INT131199

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Context Info
Confidence 0.08
First Reported 2006
Last Reported 2008
Negated 0
Speculated 0
Reported most in Abstract
Documents 7
Total Number 7
Disease Relevance 4.98
Pain Relevance 4.65

This is a graph with borders and nodes. Maybe there is an Imagemap used so the nodes may be linking to some Pages.

cytoplasm (C7orf49)
Anatomy Link Frequency
primary somatosensory cortex 4
nucleus accumbens 2
anterior 1
insula 1
C7orf49 (Homo sapiens)
Pain Link Frequency Relevance Heat
Pain 370 99.74 Very High Very High Very High
Anterior cingulate cortex 101 99.68 Very High Very High Very High
Transcranial magnetic stimulation 4 99.12 Very High Very High Very High
Inflammation 1 98.80 Very High Very High Very High
Neuropathic pain 25 98.38 Very High Very High Very High
Nucleus accumbens 6 98.00 Very High Very High Very High
imagery 52 97.00 Very High Very High Very High
antagonist 1 93.40 High High
primary somatosensory cortex 3 92.72 High High
insula 43 91.52 High High
Disease Link Frequency Relevance Heat
Anxiety Disorder 41 99.88 Very High Very High Very High
Pain 445 99.34 Very High Very High Very High
INFLAMMATION 1 98.80 Very High Very High Very High
Tics 306 98.68 Very High Very High Very High
Neuropathic Pain 49 98.38 Very High Very High Very High
Shock 33 96.48 Very High Very High Very High
Obsessive-compulsive Disorder 9 95.52 Very High Very High Very High
Headache 21 75.00 Quite High
Stroke 26 67.52 Quite High
Autism 20 66.64 Quite High

Sentences Mentioned In

Key: Protein Mutation Event Anatomy Negation Speculation Pain term Disease term
Noxious heat induces fMRI activation in two anatomically distinct clusters within the nucleus accumbens.
Positive_regulation (induces) of Positive_regulation (activation) of fMRI in nucleus accumbens associated with pain and nucleus accumbens
1) Confidence 0.08 Published 2006 Journal Neurosci. Lett. Section Title Doc Link 16257488 Disease Relevance 0 Pain Relevance 0.63
Further, neuropathic pain patients would be expected to have reduced pain-evoked potential amplitudes but increased fMRI activation, different from volunteer or inflammatory models/conditions.
Positive_regulation (increased) of Positive_regulation (activation) of fMRI associated with pain, inflammation and neuropathic pain
2) Confidence 0.06 Published 2008 Journal BMC Anesthesiol Section Body Doc Link PMC2625333 Disease Relevance 0.99 Pain Relevance 1.43
While passive movements caused some increase in activation, active training led to more prominent increases in fMRI activation, recruitment curves (TMS) and intracortical facilitation (TMS).
Positive_regulation (increases) of Positive_regulation (activation) of fMRI associated with transcranial magnetic stimulation
3) Confidence 0.01 Published 2008 Journal J Neuroeng Rehabil Section Body Doc Link PMC2542391 Disease Relevance 0.12 Pain Relevance 0.23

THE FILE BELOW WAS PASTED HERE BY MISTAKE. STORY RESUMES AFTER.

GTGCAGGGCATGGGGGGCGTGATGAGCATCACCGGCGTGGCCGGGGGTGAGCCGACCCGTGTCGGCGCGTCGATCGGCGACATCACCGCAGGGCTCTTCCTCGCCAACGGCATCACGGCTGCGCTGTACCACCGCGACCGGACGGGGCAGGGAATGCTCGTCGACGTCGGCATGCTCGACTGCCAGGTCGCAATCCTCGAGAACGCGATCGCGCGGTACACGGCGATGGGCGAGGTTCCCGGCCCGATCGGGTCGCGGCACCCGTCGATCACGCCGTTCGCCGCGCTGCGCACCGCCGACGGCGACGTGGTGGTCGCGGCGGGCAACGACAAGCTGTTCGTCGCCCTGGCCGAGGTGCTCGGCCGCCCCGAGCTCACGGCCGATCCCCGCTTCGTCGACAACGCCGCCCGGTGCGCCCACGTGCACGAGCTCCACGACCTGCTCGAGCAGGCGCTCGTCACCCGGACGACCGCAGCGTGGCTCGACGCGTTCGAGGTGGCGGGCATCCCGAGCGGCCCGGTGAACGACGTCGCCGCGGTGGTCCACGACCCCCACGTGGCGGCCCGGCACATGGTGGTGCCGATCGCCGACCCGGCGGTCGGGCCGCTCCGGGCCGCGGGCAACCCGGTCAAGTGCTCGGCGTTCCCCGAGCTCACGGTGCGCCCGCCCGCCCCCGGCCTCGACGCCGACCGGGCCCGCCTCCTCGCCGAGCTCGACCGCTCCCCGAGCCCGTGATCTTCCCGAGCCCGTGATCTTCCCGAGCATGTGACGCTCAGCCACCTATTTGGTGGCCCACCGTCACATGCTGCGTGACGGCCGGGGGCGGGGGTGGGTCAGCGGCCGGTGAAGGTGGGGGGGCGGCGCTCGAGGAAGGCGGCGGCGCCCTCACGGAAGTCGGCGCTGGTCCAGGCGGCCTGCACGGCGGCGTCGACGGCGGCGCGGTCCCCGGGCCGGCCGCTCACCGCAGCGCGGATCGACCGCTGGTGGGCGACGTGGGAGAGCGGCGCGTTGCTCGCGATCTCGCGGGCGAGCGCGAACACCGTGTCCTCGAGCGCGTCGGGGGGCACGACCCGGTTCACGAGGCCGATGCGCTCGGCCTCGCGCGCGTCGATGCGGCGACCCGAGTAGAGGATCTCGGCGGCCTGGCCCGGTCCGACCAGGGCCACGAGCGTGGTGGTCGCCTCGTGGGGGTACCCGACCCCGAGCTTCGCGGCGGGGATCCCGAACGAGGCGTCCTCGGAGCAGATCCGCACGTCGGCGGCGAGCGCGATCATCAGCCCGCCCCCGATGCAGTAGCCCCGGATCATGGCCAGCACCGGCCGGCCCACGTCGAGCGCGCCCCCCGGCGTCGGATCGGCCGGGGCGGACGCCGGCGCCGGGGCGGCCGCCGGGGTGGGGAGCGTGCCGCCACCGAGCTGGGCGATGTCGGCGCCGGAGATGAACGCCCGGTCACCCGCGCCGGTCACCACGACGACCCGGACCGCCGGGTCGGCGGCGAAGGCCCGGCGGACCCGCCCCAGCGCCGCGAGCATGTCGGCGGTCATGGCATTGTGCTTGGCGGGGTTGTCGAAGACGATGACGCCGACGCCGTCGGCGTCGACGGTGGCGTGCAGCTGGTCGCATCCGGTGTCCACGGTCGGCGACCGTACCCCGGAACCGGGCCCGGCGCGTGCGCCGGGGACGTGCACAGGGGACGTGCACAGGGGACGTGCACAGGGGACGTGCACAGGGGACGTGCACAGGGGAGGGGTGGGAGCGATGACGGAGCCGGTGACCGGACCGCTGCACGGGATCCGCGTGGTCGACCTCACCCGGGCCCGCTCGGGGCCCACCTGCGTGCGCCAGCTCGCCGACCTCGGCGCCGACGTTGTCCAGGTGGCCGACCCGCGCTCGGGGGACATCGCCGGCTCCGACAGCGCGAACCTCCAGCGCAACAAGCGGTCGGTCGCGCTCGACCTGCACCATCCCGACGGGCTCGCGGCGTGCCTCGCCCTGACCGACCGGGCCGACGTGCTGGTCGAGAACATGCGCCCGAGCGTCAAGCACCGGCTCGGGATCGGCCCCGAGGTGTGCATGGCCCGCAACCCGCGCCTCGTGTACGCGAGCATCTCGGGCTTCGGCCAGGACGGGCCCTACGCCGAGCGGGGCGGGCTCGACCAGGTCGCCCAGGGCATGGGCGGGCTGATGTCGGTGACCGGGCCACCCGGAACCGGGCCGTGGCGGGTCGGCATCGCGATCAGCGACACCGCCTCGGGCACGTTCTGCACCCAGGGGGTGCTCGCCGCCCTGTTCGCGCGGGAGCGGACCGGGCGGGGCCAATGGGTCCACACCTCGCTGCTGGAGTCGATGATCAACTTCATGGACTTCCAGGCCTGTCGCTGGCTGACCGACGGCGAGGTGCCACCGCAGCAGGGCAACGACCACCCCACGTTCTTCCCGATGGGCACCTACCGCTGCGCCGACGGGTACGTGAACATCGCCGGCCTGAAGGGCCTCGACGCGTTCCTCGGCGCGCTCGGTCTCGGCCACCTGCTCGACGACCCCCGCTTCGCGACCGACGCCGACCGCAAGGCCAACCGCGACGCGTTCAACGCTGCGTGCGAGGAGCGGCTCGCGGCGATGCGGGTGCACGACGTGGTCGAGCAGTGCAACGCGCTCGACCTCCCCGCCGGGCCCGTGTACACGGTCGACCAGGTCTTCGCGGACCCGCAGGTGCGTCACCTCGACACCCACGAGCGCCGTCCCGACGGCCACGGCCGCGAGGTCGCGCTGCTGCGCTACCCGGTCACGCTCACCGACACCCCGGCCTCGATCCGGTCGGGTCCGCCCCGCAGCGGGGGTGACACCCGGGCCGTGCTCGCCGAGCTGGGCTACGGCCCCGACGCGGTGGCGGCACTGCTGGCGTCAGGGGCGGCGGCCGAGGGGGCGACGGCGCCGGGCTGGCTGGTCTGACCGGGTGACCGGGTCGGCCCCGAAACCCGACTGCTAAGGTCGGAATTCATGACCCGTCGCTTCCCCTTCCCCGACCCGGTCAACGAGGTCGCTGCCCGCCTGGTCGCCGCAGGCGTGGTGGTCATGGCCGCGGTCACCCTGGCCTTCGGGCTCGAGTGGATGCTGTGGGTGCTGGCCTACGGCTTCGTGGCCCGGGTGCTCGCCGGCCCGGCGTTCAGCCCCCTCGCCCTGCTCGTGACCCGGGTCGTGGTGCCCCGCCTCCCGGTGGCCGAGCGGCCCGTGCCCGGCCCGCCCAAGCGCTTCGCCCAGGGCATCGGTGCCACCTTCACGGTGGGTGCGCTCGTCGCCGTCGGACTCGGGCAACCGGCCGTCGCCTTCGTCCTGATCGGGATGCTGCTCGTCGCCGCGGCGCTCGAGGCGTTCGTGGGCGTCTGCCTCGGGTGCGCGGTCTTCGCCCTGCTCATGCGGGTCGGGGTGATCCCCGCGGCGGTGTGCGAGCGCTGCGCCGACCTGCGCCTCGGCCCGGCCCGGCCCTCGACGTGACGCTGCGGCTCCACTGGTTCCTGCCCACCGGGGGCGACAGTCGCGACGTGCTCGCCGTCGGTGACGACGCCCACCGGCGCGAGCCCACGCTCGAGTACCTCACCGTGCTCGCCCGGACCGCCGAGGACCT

Increased fMRI activation for both evoked and spontaneous tics was observed throughout cortical and subcortical structures commonly observed in experimental pain studies with healthy subjects; including the primary somatosensory cortex, insula, anterior cingulate, and thalamus.
Positive_regulation (Increased) of Positive_regulation (activation) of fMRI in primary somatosensory cortex associated with pain, primary somatosensory cortex, tics, insula, thalamus and anterior cingulate
4) Confidence 0.01 Published 2007 Journal Mol Pain Section Abstract Doc Link PMC2217520 Disease Relevance 1.17 Pain Relevance 0.69
Relative to controls, individuals with OCD show increased fMRI activation of the ACC and increased ERN amplitude not only to error trials (Gehring et al., 2000; Johannes et al., 2001; Fitzgerald et al., 2005; but see Nieuwenhuis et al., 2005 for a negative finding), but also to correct trials with high response-conflict (i.e. those that require suppression of a competing response) in some (Ursu et al., 2003; Maltby et al., 2005), but not all studies (Gehring et al., 2000; Fitzgerald et al., 2005).
Positive_regulation (increased) of Positive_regulation (activation) of fMRI associated with anxiety disorder and anterior cingulate cortex
5) Confidence 0.01 Published 2008 Journal Brain Section Body Doc Link PMC2525446 Disease Relevance 0.36 Pain Relevance 0.30
Increased fMRI activation for both evoked and spontaneous tics was observed throughout cortical and subcortical structures commonly observed in experimental pain studies with healthy subjects; including the primary somatosensory cortex, insula, anterior cingulate, and thalamus.
Positive_regulation (Increased) of in insula Positive_regulation (activation) of fMRI in primary somatosensory cortex associated with pain, primary somatosensory cortex, tics, insula, thalamus and anterior cingulate
6) Confidence 0.00 Published 2007 Journal Mol Pain Section Abstract Doc Link PMC2217520 Disease Relevance 1.17 Pain Relevance 0.69
Increased fMRI activation for both evoked and spontaneous tics was observed throughout cortical and subcortical structures commonly observed in experimental pain studies with healthy subjects; including the primary somatosensory cortex, insula, anterior cingulate, and thalamus.
Positive_regulation (Increased) of in anterior Positive_regulation (activation) of fMRI in primary somatosensory cortex associated with pain, primary somatosensory cortex, tics, insula, thalamus and anterior cingulate
7) Confidence 0.00 Published 2007 Journal Mol Pain Section Abstract Doc Link PMC2217520 Disease Relevance 1.17 Pain Relevance 0.69

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